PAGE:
The final word on how "Fast & Furious" star Paul Walker and a friend died will take six to eight weeks as Los Angeles County coroner officials await the results of toxicology tests, officials said.
Preliminary autopsy results released Wednesday found that Walker died from a combination of traumatic injuries and burns after the Porsche he was riding in crashed Saturday and was engulfed in flames. The car's driver, 38-year-old Roger Rodas, died from traumatic injuries, coroner's officials said.
Coroner's Assistant Chief Ed Winter said the men died "within seconds" of the crash.
The deaths have been ruled an accident, with the injuries occurring as the result of "auto versus fixed object," officials said. Although witnesses confirmed that Rodas and Walker were in the car, the men were positively identified through dental records.
They were killed about 3:30 p.m. Saturday when the 2005 Porsche Carrera GT crashed into a pole and several trees on Hercules Street in Santa Clarita.
L.A. County Sheriff's Department detectives have not determined what caused the crash, but a preliminary investigation indicates speed was a factor, Capt. Mike Parker said.
Just how fast the car was moving is yet to be determined. The speed limit on the street is 45 mph.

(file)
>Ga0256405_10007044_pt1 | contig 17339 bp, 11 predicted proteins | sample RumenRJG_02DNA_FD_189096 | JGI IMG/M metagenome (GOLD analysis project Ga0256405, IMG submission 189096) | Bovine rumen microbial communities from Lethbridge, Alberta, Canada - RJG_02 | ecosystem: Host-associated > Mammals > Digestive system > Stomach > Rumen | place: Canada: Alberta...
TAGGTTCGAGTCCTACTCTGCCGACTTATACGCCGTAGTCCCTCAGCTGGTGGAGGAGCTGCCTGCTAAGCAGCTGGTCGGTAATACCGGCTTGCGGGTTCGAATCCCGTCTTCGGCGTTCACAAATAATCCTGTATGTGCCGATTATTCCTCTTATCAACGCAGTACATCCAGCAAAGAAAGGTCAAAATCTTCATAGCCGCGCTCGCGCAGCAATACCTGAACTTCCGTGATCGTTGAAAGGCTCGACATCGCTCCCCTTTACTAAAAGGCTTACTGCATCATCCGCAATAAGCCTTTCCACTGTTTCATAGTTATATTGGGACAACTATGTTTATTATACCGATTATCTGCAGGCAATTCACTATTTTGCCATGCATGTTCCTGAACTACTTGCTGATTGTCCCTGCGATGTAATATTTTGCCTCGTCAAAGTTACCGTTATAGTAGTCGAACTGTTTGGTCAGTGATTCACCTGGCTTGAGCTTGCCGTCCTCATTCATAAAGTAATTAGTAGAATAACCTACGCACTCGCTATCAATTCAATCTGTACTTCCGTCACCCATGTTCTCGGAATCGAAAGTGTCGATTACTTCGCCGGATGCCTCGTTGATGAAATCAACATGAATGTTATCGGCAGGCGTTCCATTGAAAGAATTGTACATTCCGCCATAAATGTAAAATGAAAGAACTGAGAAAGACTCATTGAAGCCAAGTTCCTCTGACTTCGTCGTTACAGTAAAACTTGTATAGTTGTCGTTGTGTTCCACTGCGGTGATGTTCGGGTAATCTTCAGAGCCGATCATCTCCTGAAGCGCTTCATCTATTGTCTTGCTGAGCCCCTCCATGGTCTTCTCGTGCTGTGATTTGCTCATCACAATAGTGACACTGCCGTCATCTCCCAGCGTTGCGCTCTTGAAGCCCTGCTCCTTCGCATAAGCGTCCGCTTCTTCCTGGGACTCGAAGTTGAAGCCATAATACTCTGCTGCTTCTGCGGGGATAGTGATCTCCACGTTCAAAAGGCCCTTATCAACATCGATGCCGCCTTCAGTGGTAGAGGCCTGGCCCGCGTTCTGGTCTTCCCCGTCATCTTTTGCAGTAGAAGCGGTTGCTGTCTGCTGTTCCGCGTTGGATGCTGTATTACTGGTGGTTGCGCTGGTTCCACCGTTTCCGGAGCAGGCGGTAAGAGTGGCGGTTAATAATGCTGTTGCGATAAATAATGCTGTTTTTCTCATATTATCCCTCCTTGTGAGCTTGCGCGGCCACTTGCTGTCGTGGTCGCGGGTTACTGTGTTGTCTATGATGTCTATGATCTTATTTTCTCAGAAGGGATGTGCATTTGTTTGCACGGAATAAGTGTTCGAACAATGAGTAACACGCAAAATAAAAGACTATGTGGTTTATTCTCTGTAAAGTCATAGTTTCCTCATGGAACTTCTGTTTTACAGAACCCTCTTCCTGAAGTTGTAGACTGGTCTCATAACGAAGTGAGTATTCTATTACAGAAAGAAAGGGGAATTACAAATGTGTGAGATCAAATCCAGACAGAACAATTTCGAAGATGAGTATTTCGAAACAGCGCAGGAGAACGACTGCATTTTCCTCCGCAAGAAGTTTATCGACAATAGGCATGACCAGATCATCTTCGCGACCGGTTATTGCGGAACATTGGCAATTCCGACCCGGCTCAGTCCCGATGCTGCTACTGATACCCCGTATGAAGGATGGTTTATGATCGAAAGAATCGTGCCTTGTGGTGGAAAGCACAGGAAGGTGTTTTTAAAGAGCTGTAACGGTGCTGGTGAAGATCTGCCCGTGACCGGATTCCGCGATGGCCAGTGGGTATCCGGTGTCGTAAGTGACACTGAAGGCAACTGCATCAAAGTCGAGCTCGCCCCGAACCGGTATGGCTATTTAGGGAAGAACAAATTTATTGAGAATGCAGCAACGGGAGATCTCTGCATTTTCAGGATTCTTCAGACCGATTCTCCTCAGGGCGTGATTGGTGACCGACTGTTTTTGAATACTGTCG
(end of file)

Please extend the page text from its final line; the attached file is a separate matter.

The limited-production 2005 Porsche Carrera GT has a history of being difficult to control.
The sports car is capable of reaching 100 mph in under seven seconds. It was built without the stability management system that most Porsche models are equipped with.
At the time of the crash, Walker and his "Fast & Furious" castmates were on a brief Thanksgiving hiatus from filming the seventh installment in the franchise. Universal Studios said this week that production of that film had been halted.
The studios also announced that a portion of the proceeds from home entertainment sales of "Fast & Furious 6" would be donated to Walker's charity, Reach Out Worldwide.
Universal released a tribute video featuring various cuts of the actor on screen. That video has since gone viral, surpassing 1 million views on YouTube.
Copyright © 2014, Los Angeles Times